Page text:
Over the next month the Board will also be busy rolling out new Web pages that emphasize to employees their right to participate in “concerted activity” with or without a union presence.  Although currently 90% of the NLRB’s workload comes from complaints around union-related activity, the Board is apparently now keenly interested in expanding its meddling into shops that don’t even have a union in the mix…just yet.

The Board is creating new web content to capitalize on what will likely be its website’s highest traffic levels ever on and around Poster Day, April 30. Employers are expected to make repeated visits to download materials or check for updates, and their employees will then (in theory) swarm the site as directed to by the many millions of posters newly posted in backrooms all across America.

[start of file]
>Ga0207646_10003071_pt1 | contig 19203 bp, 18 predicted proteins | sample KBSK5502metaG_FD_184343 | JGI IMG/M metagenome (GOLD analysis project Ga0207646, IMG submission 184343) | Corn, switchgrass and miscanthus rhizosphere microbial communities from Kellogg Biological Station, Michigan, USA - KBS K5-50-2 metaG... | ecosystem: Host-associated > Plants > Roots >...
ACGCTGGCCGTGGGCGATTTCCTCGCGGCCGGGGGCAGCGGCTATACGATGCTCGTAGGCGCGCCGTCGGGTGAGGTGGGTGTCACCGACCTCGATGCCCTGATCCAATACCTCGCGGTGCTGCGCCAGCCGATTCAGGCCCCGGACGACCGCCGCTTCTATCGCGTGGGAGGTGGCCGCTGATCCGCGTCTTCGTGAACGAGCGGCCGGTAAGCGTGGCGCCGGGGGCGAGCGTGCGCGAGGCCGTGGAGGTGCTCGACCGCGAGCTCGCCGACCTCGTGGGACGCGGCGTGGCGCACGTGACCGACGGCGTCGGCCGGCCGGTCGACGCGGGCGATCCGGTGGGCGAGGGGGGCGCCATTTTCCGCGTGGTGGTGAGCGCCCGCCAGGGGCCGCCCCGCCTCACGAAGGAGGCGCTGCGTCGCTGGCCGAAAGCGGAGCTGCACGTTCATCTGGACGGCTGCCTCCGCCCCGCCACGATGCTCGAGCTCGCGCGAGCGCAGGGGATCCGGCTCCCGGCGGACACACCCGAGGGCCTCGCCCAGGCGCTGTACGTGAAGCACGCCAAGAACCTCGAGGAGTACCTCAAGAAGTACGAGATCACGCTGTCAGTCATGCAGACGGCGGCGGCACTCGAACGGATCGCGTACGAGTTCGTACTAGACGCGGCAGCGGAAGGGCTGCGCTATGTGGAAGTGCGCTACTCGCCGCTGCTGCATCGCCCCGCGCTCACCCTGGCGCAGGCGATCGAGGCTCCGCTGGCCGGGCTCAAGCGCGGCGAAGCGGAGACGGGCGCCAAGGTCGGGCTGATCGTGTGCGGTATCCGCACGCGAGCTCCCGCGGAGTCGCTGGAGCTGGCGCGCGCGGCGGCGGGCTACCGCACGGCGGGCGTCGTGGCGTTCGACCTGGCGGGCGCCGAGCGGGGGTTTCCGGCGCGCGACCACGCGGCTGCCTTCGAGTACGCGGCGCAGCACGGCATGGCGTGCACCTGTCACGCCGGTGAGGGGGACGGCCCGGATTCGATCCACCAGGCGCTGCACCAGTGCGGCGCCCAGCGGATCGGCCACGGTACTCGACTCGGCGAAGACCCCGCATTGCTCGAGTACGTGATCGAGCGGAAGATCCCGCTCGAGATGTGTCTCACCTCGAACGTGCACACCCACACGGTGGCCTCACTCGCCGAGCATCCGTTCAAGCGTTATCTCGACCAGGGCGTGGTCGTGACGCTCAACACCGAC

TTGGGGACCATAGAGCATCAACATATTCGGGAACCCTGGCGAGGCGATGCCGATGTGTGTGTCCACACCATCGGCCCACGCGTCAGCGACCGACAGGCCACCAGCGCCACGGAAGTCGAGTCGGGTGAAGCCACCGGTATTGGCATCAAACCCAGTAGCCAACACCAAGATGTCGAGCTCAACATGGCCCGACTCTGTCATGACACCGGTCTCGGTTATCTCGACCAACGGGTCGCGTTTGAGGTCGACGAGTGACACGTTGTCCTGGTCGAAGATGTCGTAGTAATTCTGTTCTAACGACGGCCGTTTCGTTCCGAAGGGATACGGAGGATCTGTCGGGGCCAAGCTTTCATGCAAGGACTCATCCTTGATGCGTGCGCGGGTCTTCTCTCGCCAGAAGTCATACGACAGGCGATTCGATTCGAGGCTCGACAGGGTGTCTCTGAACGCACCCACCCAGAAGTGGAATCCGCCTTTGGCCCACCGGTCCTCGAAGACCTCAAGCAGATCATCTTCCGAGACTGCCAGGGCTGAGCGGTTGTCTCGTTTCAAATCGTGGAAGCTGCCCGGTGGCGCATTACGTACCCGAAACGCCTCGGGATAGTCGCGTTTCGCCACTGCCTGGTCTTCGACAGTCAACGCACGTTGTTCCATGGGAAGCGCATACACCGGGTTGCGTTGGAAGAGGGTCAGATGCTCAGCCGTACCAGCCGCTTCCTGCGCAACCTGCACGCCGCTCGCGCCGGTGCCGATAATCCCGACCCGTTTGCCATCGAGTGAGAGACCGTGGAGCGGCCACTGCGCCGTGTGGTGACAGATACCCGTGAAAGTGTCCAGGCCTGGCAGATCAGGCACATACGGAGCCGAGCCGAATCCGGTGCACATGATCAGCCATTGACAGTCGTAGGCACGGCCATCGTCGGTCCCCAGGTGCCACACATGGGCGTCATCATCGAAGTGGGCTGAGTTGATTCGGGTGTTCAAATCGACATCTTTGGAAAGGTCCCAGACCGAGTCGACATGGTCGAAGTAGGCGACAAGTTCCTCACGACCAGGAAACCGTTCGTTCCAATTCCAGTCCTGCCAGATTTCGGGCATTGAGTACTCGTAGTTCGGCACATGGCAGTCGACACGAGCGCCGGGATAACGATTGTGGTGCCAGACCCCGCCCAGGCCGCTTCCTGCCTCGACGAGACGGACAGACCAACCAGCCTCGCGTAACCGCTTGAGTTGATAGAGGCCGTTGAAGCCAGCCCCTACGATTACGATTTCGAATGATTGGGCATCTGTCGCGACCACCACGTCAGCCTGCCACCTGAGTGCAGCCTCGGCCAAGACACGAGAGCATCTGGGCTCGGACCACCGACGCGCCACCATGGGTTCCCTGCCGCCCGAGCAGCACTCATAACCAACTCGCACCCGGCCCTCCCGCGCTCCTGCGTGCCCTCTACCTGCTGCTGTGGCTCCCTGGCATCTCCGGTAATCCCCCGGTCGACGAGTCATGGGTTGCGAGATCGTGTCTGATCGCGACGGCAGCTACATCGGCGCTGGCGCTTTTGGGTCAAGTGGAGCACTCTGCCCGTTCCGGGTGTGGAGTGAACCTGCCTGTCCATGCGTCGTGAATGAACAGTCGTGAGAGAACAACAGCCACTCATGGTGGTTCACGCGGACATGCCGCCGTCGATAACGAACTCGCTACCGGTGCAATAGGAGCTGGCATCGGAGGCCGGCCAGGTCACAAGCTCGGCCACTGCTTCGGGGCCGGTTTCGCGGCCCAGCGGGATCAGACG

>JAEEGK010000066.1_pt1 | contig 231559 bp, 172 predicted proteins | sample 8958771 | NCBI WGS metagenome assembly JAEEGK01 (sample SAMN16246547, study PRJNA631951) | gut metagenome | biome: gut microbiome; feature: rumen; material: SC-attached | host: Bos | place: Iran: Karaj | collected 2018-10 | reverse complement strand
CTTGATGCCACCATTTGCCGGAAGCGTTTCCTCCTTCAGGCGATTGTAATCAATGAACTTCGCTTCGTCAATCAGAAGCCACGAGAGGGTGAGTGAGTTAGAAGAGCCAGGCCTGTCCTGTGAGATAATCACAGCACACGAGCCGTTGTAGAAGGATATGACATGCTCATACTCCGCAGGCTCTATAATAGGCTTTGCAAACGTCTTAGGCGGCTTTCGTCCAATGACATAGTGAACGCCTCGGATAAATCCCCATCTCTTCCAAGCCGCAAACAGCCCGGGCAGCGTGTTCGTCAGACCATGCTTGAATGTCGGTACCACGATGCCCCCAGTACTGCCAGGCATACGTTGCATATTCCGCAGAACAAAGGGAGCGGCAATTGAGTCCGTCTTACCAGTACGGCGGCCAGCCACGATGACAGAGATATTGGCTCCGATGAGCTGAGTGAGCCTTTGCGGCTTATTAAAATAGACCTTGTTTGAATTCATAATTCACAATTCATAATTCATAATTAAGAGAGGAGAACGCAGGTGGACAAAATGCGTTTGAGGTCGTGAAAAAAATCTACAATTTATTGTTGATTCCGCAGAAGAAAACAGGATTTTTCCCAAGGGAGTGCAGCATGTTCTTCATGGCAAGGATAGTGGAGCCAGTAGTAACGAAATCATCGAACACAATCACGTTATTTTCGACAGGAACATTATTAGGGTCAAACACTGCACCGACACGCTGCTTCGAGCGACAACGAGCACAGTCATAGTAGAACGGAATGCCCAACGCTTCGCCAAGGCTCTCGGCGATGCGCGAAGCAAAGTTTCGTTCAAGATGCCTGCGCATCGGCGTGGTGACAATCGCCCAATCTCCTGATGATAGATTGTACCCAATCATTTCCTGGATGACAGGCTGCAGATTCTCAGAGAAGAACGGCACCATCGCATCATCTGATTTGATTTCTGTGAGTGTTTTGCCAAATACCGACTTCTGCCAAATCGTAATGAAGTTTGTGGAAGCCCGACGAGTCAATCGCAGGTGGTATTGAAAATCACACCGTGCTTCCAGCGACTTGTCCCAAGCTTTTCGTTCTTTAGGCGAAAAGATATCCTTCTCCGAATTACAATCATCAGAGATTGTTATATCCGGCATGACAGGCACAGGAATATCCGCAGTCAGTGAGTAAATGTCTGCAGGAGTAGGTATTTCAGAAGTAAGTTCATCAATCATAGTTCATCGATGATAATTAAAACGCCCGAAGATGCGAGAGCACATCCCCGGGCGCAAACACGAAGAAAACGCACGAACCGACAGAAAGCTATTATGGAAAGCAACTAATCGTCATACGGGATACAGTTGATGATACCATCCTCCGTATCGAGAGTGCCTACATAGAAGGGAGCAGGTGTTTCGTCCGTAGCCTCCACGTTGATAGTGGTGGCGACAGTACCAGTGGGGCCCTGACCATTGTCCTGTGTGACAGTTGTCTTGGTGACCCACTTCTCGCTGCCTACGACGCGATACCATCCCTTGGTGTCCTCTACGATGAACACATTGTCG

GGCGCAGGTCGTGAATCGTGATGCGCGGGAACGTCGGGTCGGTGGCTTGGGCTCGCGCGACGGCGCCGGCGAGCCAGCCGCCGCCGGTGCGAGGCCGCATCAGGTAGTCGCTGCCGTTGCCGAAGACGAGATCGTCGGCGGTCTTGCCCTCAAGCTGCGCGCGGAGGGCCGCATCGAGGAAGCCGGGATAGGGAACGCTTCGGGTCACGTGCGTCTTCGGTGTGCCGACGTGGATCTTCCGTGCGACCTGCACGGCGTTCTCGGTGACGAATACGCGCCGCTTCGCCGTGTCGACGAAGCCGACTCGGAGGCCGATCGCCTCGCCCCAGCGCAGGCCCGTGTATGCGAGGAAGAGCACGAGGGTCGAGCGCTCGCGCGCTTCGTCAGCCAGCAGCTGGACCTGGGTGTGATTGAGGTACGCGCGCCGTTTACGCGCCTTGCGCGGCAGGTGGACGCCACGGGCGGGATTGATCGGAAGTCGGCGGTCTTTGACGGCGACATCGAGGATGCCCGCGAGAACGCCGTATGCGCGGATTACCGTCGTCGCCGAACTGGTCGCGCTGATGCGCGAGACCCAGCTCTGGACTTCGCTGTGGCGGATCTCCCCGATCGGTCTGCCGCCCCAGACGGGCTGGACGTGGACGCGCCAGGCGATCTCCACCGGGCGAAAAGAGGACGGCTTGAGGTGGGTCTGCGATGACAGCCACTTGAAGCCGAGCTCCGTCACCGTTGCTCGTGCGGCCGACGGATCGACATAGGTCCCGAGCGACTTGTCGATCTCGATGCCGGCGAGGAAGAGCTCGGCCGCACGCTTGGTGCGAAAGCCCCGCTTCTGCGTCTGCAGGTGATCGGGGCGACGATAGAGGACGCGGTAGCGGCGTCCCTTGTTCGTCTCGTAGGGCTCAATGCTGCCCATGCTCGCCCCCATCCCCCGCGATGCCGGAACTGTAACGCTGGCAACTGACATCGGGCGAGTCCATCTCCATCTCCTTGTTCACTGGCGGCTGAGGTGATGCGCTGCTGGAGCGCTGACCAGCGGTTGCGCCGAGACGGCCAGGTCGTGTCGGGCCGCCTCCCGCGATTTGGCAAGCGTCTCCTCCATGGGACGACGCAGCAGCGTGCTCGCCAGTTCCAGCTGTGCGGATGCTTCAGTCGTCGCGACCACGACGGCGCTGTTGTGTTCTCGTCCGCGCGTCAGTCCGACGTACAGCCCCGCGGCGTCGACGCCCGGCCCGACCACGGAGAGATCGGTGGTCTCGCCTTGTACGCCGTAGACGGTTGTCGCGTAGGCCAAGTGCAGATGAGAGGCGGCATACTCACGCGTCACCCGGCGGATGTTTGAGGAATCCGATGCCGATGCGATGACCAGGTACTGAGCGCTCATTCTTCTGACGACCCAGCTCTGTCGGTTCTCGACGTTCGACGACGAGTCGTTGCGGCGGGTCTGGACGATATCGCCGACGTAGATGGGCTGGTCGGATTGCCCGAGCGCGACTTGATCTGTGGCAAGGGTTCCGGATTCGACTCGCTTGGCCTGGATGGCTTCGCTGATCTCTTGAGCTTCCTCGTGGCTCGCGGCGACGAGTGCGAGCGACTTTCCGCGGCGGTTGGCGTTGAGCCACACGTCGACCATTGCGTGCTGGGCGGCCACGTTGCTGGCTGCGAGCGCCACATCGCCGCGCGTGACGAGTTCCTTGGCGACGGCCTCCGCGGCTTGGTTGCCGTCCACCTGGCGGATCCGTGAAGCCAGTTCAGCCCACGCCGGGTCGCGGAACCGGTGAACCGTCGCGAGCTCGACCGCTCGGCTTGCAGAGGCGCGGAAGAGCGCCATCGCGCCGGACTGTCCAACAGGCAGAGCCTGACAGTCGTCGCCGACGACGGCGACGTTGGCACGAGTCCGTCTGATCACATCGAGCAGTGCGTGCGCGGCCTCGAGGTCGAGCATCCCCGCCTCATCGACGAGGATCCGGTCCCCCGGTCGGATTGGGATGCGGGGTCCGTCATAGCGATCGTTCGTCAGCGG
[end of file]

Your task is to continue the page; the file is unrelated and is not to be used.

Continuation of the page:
And it would appear the Board will be playing up concerted activity rights in its new web pages while not talking all that much about rights of association.  Speaking about workers not under immediate threat of unionization Chair Mark Pearce said, “I want workers to know that if they have grievances they have a right under certain circumstances to voice them.”

Of course, while concerted activity is protected regardless of union presence, concerted activity charges will likely draw swift and keen union attention.   And Board decisions around non-union concerted activity cases could go a long way towards emboldening members of prominent new non-unions like ROC, OUR Wal-Mart and Warehouse Workers United.  It’s the hot new emerging organizing trend of the largest most aggressive unions (SEIU, UFCW, Teamsters) — organizing workers into non-union “employee associations,” that don’t seek representation rights (yet) but do perform many of the same functions as a union such as: collecting dues; issuing demands; exploiting the emotions of the frustrated; spewing class warfare hate speech; and consistently choosing to agitate around workplace issues rather than actually help solve them.

Lost in all this maneuvering the real question — will a new sea of 10pt legalese under foggy Plexiglas above the time clock result in more organizing activity?  Fittingly the guessing about that question will be over by May Day.